My experience of teaching was that each day was full of massive blessings and also at times battles. At times I often felt there was this sense of frustration, of sadness when I saw that a child I was teaching wasn’t realising their potential. When it was just so evident that a child was capable of so much more but they just didn’t realise it or they did but weren’t able to fully immerse themselves in getting the most from their learning experiences. And at times – the thing that really saddened me was that it seemed like there wasn’t an obvious answer. No resource, no additional support, no parental meetings – they didn’t appear to change anything. I remember thinking, as some the children I taught left school and moved onto to secondary school, ‘What will become of your life?’

But as we see in today’s passage, yes God sees the problem. He sees his creation continually turn away from him, not living as he created them to…but he also provides them with the answer. Jesus tells his disciples, in verse 22, to have faith. It seems an odd response when they have just pointed out that the fig tree he cursed has withered. It’s died. Its potential for bearing fruit gone. But Jesus says, ‘Have faith’.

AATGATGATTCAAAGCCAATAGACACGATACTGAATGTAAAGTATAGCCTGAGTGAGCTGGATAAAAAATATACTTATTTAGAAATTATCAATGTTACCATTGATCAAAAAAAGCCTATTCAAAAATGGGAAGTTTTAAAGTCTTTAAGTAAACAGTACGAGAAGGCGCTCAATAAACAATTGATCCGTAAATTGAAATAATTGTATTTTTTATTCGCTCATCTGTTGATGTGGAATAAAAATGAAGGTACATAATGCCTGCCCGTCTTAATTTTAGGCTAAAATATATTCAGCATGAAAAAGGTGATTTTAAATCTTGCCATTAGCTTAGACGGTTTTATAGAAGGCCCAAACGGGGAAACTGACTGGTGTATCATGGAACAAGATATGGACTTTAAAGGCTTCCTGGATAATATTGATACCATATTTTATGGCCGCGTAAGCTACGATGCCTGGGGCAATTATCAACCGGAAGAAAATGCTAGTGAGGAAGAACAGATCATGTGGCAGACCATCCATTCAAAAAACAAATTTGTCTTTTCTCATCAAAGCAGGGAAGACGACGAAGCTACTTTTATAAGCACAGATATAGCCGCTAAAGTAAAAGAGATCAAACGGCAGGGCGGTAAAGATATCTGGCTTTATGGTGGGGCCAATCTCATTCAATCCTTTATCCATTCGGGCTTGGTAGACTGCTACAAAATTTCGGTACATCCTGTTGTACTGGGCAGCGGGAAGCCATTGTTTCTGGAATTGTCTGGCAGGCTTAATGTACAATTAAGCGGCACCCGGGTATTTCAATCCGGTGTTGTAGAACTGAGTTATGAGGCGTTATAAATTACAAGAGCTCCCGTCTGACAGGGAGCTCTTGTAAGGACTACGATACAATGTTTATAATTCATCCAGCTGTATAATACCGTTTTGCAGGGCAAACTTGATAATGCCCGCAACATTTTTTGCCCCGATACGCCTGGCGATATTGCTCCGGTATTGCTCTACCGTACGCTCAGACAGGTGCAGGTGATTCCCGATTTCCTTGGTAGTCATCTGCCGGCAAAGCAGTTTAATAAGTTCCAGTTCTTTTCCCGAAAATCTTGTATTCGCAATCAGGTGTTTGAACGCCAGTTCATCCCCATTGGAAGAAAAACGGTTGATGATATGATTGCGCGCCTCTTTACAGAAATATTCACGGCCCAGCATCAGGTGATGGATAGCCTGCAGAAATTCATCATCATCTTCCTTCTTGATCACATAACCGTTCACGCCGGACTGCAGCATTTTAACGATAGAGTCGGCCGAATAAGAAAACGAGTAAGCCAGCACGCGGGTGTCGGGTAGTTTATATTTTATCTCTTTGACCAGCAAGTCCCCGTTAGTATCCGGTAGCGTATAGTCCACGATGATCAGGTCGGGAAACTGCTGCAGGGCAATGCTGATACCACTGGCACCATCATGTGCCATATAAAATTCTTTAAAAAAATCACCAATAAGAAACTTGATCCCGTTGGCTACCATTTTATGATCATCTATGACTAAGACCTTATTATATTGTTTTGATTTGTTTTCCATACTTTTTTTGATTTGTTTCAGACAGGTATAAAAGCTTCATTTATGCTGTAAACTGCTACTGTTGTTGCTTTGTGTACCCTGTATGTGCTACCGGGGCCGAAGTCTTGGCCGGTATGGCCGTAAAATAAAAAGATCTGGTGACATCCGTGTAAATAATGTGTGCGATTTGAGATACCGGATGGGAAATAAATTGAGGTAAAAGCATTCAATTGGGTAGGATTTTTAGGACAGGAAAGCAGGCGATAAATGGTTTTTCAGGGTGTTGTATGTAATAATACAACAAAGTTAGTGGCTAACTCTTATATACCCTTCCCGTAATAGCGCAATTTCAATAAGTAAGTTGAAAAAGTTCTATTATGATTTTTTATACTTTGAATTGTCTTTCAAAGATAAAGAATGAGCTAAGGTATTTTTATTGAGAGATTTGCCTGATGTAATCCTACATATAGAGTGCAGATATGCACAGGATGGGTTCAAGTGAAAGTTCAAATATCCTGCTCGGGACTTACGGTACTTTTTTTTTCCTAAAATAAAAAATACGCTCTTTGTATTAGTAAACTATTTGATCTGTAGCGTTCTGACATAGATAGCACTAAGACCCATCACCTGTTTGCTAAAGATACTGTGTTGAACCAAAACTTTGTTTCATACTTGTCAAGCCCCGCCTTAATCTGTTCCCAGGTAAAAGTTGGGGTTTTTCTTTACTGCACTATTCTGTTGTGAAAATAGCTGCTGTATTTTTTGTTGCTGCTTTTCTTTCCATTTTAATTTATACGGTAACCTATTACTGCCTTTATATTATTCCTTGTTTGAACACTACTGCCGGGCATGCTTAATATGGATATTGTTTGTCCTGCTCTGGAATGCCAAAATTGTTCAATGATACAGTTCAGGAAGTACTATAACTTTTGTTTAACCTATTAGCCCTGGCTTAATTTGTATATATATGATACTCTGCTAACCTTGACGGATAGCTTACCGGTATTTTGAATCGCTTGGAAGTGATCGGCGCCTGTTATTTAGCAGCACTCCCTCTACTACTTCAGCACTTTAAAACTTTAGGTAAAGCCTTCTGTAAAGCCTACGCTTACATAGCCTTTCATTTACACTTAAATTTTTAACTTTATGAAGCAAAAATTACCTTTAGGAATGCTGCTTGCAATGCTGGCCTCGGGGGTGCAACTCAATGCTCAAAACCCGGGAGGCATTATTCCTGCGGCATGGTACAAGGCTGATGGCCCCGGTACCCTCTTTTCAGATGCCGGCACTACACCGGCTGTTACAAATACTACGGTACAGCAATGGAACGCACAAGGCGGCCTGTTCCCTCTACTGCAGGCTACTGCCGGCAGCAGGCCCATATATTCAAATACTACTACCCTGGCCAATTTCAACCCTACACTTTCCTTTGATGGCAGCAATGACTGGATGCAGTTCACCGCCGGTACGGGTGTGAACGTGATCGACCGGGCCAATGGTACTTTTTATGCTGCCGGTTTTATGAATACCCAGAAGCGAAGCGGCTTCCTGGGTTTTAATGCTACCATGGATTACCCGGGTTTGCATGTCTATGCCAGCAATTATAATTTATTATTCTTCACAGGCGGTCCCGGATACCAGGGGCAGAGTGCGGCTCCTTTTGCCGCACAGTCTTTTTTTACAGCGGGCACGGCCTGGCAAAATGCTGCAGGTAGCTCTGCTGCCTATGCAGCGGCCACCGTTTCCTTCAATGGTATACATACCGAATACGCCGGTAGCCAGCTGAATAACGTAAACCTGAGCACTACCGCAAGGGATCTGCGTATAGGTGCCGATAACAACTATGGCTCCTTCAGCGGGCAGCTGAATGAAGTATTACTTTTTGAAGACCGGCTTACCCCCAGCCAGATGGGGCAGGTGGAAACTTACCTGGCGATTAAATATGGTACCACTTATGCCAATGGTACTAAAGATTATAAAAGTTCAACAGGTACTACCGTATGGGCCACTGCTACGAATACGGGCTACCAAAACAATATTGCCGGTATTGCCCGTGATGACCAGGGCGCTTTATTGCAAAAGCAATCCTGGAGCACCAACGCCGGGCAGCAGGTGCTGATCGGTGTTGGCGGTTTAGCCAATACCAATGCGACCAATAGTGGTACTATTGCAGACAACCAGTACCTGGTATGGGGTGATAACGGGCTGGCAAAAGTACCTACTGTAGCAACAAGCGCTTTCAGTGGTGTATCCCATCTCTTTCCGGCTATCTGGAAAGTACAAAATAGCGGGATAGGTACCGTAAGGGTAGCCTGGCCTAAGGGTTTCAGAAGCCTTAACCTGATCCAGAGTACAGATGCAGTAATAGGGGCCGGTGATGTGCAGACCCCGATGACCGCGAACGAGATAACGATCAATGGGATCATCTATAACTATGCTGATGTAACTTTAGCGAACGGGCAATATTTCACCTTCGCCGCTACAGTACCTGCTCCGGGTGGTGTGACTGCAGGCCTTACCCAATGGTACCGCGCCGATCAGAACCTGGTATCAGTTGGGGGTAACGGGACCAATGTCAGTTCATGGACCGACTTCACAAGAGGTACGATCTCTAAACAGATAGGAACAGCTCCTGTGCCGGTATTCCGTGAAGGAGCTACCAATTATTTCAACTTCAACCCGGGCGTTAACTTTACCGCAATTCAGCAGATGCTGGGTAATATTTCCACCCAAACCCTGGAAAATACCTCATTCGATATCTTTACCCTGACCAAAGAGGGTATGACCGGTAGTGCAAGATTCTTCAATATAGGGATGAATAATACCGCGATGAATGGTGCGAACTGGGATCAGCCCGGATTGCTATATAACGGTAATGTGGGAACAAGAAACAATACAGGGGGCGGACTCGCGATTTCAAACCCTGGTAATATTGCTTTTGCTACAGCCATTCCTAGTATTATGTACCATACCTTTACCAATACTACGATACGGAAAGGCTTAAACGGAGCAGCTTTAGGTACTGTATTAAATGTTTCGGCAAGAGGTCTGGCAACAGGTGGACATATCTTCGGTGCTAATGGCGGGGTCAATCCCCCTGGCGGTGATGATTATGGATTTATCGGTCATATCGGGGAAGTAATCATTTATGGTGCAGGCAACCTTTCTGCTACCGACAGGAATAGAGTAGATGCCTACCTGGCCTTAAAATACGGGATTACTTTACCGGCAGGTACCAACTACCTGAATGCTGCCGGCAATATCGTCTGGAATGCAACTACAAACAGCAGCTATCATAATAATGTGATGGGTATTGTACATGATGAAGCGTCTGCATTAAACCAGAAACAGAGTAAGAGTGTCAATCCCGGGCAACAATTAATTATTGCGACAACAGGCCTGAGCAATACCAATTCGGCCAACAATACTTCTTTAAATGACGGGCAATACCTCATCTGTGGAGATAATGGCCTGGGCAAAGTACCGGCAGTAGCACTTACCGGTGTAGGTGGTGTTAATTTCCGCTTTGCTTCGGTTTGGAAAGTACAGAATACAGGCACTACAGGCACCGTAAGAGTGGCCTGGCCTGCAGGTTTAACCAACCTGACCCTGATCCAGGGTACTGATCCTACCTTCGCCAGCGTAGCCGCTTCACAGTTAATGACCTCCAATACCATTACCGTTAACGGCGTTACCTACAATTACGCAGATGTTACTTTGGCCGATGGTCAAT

Today we see that to live a life of fruitfulness comes through living a life of faith. Fruitfulness comes when we confess our need for Jesus and turn to him. At STC, we use something called LifeShapes, a tool to help us live more like Jesus. One of the key shapes we engage with as a church family, as mid-week communities, as individuals, is the learning circle. It involves two key aspects. Repent – turning away from the thing, the behaviour, the situation, person that is leading us away from God and turning to Jesus and allowing him to speak into our lives. Then there is ‘Believe’ – Trusting in him. Committing to Jesus and the path he is leading us down. To listen to God and then to act.

We sum this up with two key questions – two great questions to ask ourselves each day as disciples of Jesus seeking to live a fruitful life – What is God to saying to me? What am I going to do about it?